Frances and I were considering "ancient" times - 25 years ago and before - when the ring of a telephone would bring mystery into our lives.
"Who is it?"
Before caller ID and cell phones, the jangling of our connected-to-the-wall units did not tell us who was calling. We have all become so accustomed to the screens of our phones immediately introducing our callers that it seems completely strange that so much of the unknown accompanied the simple fact of a phone call. And how risky it was to answer! :)
Certainly our lives are lived more aware of things than ever before, at least in the natural sense. Science and technology have brought instantly available information to us that previous generations would have viewed as miraculous. Indeed, caller ID is a minor innovation compared to countless other wonders of an age when any subject imaginable can be instantly and thoroughly investigated by the mere touch of a computer key. The prophet Daniel long ago foretold a generation when "knowledge shall be increased" (meaning greatly multiplied), and the last hundred years have exponentially transcended all boundaries of previous human understanding (Daniel 12:4).
In light of this information and knowledge advance in the natural realm, the question arises, Is the same true in the spiritual realm? Have exponential increases of knowledge of the living and true God kept pace? I do not know. I suspect not, because of the growing spiritual and moral gloom that seems to be enshrouding all cultures and nations. However, it is true that the Bible is more available to more people than at any other time in history, and the dissemination of Christian teaching and information fills airwaves and the Internet. Opportunity to know and trust the Lord Jesus Christ surely seems more possible than ever, and doubtless people continue to meet Him and grow in His grace and knowledge during these fascinating days.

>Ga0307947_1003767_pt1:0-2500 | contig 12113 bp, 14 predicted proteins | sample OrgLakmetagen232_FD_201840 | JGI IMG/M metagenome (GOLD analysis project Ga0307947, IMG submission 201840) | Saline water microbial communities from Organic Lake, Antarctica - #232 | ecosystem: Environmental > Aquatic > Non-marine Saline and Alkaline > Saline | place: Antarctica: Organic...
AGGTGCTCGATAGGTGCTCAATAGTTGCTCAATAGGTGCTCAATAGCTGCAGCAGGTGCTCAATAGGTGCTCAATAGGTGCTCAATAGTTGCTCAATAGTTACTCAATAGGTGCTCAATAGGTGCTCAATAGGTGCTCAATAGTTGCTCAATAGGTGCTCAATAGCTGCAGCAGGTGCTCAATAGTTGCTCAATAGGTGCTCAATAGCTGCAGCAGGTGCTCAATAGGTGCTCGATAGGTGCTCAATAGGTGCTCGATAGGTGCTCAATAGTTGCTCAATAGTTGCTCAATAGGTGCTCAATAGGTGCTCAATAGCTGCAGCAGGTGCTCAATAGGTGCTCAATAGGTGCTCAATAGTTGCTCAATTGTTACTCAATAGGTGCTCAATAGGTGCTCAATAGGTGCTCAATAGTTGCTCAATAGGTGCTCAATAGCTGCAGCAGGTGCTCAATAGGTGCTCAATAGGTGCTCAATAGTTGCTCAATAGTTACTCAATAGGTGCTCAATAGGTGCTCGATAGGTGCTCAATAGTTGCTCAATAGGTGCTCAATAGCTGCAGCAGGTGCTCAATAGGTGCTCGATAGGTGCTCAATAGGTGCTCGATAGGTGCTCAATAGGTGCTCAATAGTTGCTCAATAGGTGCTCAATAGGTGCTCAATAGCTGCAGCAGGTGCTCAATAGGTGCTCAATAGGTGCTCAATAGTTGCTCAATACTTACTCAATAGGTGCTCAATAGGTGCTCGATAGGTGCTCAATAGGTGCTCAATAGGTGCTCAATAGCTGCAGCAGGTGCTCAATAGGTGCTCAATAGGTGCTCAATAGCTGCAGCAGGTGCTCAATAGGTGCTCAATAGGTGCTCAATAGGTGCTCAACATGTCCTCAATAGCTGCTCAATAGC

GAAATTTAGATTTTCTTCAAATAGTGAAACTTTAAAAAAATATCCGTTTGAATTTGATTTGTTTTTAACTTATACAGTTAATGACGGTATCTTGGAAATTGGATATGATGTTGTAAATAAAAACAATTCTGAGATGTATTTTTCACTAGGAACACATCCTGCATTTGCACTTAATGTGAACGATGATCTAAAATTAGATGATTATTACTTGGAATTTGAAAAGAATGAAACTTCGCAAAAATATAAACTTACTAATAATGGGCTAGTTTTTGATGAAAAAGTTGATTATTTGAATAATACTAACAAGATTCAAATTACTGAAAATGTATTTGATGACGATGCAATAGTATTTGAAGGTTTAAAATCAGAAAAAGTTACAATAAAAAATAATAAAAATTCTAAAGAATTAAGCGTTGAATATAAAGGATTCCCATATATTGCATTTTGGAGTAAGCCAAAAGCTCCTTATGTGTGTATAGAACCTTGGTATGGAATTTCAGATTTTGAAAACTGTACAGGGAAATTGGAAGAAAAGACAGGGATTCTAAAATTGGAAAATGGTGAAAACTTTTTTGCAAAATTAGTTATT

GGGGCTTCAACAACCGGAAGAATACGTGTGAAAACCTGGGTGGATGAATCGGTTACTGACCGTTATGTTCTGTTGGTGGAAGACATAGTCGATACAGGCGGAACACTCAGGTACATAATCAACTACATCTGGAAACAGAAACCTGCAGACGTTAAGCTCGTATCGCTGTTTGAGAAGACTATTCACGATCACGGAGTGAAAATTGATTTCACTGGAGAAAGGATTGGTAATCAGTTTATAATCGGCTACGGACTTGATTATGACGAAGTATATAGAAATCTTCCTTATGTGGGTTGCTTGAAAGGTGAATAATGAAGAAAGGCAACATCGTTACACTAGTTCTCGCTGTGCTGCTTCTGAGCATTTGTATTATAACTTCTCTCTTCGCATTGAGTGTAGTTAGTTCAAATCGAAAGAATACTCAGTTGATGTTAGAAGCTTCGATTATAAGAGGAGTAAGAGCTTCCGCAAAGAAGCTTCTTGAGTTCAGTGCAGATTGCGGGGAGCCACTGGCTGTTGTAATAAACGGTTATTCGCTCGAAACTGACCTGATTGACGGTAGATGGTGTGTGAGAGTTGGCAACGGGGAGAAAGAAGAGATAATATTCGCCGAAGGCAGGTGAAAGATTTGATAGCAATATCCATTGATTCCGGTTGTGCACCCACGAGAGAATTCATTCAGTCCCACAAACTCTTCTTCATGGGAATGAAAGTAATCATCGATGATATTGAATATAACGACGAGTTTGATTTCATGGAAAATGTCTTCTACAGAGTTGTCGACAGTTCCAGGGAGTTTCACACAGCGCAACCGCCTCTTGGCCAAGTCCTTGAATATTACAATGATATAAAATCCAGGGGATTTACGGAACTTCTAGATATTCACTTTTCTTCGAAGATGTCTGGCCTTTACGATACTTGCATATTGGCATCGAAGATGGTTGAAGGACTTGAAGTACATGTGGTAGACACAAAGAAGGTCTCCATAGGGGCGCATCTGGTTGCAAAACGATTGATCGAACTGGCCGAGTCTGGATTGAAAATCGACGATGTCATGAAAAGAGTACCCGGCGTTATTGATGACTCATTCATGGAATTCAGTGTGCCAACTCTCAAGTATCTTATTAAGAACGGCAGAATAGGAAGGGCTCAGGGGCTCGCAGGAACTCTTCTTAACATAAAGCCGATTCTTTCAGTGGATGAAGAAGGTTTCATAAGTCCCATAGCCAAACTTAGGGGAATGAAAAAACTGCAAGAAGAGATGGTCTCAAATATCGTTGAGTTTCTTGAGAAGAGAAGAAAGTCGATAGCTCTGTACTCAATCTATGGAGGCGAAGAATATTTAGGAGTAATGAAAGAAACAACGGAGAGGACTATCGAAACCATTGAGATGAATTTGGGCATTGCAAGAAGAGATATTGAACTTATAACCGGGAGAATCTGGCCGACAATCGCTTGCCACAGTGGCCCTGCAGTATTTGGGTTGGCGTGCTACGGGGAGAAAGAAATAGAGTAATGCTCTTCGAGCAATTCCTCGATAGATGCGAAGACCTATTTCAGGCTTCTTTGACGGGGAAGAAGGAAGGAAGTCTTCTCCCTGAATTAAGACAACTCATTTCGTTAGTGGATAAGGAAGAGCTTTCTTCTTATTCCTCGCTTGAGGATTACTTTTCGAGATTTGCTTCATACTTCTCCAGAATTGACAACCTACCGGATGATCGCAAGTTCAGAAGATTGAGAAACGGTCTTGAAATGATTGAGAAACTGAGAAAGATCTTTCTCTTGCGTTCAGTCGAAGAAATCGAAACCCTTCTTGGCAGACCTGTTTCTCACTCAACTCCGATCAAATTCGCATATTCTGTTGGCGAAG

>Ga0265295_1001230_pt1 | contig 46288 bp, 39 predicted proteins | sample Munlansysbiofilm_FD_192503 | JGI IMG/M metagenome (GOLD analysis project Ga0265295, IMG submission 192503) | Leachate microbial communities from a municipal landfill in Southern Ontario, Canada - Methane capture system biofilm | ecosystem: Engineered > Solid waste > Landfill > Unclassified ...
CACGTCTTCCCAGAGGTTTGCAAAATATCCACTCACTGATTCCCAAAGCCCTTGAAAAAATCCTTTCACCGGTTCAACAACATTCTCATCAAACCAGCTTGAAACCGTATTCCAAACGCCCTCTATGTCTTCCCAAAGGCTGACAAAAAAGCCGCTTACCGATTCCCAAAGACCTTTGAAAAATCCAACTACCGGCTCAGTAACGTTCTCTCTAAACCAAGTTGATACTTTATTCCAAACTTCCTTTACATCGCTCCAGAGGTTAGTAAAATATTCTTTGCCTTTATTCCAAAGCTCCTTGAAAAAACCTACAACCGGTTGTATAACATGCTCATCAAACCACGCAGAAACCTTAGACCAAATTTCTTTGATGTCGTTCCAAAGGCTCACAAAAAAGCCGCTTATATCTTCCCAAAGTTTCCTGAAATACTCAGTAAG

Nevertheless, I wonder. The knowledge of God, as promised and commanded by Scripture, involves time, patience and prayerful devotion if it is to be considered spiritually authentic. Contemporary modes and methods of information gathering do no lend themselves to such depth and ongoing cultivation. "Be still and know that I am God" may seem strange and almost impossible to a frenetic generation accustomed to bytes of information continually approaching and racing by (Psalm 46:10).
"Who is it?" The mysteries of long ago days when a phone call raised a question somehow causes me to wonder if our gains of science are not accompanied by losses of spirit. Yes, "Be still and know" may be increasingly beyond comprehension and apprehension for a generation that sadly seems to fit our Lord's description of those who are...
"Ever learning, but never able to come to the knowledge of the the truth."
(II Timothy 3:7)